Then, for all intents and purposes, Gov. Patrick disappeared. For the first several months of his term he was seldom seen or heard. No doubt he was busy tackling the enormous job of governing the state. But he should have let the rest of us know what he was doing. The political capital of goodwill and optimism he built up during his campaign quickly evaporated, and many people began to suspect he was "just another politician."

To his credit, Gov. Patrick has worked hard to emerge from his self-induced isolation and has been much more open and accessible as he tackles the challenges brought about by the recession. (Some of his proposals even make sense to this conservative scribe.)

President Obama can learn a lesson from this. During his campaign he was very open and available, and even seemed willing to address controversial topics. His campaign was ground breaking in its use of new media and technologies to reach out to voters.

Now that he is in office, the President needs to keep the channels of communications open, and his activities as transparent as is practical. The American people don't need a "White House wizard" pulling levers behind a curtain. Instead, we want a leader who is not afraid to show us the direction in which he is leading us.

Friday, January 16, 2009

The Miracle of Good PR

Kudos to US Airways on how they handled themselves during yesterday's airliner crash in New York. First to the pilot and flight crew for their decisions and actions that saved so many lives. But also to the company who showed how a good crisis communications plan works.

What am I talking about?

Look at the clutter of all the politicians (mayor, governor, borough president) pushing each other aside to get in front of the cameras. Yet the only public comment from US Airways was delivered by a spokesman in Phoenix. Nothing from local (New York) US Airways representatives.

And that is how it should be, especially in a time of crisis. US Airways executed its crisis PR plan to perfection, with all communication funneling through a single spokesperson who was well prepared and provided enough information, but not too much. One message, cohesively delivered.

Every company should have a written crisis communications plan in place to help them deal with critical audiences (employees, customers, media, investors, regulators) in the event of a disaster or emergency. Once the goose hits the engine, it is too late to start thinking about who is going to say what, and to whom.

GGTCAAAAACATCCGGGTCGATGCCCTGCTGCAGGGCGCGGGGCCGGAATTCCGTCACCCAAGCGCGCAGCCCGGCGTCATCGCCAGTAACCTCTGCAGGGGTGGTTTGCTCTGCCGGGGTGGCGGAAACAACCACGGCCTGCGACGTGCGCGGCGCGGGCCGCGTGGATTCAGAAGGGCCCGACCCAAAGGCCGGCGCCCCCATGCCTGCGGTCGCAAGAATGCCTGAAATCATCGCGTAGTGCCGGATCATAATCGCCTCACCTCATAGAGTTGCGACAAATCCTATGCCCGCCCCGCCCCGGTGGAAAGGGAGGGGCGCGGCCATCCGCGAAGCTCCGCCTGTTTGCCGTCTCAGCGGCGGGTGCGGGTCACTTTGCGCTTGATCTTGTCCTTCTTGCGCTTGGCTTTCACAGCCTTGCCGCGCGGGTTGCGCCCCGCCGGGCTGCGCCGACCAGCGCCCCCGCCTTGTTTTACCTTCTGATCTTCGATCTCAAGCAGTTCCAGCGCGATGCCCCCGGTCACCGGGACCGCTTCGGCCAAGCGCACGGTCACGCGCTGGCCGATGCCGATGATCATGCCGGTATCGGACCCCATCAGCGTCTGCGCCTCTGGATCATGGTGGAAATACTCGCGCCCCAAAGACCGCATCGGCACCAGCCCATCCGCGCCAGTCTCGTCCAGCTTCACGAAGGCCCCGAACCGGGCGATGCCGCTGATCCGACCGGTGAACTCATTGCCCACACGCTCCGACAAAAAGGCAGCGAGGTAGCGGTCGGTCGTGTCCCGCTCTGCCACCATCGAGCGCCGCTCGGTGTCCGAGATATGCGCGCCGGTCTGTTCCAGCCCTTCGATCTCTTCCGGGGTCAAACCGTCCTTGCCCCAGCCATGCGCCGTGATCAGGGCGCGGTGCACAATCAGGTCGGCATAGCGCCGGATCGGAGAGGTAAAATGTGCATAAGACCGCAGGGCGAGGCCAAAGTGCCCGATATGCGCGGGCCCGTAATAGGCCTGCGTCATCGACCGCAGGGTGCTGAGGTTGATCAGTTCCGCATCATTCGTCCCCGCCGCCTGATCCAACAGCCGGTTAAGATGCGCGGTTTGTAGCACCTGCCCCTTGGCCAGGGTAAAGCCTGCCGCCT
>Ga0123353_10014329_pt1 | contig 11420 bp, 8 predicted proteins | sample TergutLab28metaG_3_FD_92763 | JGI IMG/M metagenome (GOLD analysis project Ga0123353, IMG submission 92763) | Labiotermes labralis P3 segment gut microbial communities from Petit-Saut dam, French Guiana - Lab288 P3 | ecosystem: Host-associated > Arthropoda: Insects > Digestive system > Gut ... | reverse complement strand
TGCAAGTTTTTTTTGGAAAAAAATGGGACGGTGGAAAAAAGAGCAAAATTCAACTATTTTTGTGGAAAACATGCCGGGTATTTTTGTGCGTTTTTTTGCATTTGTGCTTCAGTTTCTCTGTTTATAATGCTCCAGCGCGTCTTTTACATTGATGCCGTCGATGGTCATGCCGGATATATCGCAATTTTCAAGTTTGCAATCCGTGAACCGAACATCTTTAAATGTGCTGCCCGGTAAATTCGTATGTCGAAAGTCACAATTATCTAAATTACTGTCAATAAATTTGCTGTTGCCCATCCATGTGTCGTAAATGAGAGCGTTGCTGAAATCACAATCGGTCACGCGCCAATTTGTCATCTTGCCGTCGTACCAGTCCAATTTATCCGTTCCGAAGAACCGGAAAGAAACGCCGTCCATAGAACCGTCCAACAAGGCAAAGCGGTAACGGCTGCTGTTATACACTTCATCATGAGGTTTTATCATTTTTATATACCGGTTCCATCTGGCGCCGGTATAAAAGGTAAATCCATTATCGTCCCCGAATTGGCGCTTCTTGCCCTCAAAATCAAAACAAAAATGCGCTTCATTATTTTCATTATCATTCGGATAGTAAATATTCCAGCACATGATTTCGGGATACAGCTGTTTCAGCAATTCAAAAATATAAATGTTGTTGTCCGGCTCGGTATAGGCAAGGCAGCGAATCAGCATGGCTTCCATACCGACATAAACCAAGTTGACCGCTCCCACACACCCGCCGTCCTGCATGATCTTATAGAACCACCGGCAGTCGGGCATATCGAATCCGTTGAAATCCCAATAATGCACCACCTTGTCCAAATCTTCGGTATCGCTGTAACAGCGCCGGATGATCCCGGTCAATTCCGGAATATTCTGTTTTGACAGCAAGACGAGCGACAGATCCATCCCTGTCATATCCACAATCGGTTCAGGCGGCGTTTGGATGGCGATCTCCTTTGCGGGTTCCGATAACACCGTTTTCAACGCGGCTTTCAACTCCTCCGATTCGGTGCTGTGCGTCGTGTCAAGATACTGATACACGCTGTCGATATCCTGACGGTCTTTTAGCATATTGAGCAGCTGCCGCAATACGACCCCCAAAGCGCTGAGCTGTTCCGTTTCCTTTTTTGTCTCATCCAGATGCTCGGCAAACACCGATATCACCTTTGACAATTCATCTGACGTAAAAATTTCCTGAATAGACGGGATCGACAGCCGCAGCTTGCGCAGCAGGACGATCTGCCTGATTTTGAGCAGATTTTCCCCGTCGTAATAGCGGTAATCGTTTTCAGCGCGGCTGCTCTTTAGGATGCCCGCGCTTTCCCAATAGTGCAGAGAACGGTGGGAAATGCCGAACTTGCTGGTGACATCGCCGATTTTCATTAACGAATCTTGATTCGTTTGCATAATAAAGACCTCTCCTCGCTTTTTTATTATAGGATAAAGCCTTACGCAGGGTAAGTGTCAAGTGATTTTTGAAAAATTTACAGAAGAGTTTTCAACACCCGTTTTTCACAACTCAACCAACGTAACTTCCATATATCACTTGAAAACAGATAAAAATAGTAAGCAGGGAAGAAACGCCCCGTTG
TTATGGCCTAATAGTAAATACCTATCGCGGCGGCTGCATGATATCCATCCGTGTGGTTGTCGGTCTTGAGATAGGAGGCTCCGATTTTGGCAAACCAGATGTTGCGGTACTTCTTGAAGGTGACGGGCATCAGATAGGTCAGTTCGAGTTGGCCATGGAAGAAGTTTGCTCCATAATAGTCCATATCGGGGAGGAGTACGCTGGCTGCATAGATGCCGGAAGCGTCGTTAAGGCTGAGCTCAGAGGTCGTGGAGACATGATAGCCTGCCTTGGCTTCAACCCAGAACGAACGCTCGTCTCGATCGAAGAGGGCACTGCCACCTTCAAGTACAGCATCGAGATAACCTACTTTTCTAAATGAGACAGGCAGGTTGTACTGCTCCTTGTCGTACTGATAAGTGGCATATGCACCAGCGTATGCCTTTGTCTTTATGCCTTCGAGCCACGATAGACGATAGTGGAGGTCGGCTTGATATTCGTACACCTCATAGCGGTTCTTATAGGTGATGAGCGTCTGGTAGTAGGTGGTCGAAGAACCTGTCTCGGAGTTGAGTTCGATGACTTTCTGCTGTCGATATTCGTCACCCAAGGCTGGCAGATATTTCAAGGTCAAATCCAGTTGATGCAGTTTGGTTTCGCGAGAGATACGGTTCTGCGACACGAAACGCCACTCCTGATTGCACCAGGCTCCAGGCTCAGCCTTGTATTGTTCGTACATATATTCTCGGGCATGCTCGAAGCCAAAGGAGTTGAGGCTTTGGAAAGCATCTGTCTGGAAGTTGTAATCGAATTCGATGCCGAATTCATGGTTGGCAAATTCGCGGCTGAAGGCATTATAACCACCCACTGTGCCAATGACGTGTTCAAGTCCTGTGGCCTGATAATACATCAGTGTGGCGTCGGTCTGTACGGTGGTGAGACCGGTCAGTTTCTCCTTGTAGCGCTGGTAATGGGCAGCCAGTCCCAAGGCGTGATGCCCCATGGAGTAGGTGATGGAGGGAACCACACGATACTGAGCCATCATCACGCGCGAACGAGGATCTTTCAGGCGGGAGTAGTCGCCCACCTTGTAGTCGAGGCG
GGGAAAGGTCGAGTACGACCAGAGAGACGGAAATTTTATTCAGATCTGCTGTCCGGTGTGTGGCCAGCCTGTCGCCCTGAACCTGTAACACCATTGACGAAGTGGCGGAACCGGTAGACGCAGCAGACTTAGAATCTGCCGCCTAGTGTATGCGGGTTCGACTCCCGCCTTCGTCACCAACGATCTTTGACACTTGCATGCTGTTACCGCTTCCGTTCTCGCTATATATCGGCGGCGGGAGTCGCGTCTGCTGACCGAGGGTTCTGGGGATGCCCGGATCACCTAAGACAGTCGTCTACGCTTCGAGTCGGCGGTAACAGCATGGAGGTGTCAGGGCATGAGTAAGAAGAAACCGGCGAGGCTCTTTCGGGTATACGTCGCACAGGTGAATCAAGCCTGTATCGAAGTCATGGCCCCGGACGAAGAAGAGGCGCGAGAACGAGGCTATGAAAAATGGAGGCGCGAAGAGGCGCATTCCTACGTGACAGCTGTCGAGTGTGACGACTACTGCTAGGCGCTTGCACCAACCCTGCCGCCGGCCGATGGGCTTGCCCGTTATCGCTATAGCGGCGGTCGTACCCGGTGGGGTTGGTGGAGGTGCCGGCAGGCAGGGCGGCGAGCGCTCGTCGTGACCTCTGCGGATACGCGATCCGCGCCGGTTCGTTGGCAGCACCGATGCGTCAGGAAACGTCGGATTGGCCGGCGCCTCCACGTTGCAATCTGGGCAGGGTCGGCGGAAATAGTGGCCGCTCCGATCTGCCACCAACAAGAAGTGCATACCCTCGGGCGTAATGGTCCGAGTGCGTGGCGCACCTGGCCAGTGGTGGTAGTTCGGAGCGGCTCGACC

Thursday, January 15, 2009

The World Has Not Stopped Turning

So we are in the middle of a recession. (Or perhaps we are at the beginning, or nearing the end. We won't really know until it is long over.) What is clear is that fewer homes are being purchased, fewer automobiles are being sold, fewer appliances are being delivered, fewer dollars are being spent across the board.

Please note one very important word in the preceding paragraph: "fewer."

I did not write that NO houses or cars were being sold, or that NO money was being spent. The economy has certainly slowed, but it has not stopped. Business is still being conducted. But many people are acting as if they must hide in the bomb shelter until the big, bad recession goes away.

That's bull****. It is a weak excuse for not being willing to compete for business. Too many people in business today have grown fat and lazy during the last ten years of prosperity. They think that customers and sales should magically drop into their laps in ever increasing numbers.

New reality, folks. We have returned to a time when you have to earn every dollar you make. When you have to do what it takes to steal market share from your competitors, and to fight for every customer.

Some businesses remain unable or unwilling to go on the offensive. They will fail.

Those that adapt and get aggressive with their marketing and sales efforts will survive, and then REALLY make hay when the economy climbs back up.

"Tightening your belt" has two connotations. You can cinch it up to try to hide your hunger pangs. Or you can gird your loins to do battle.

Which will you choose?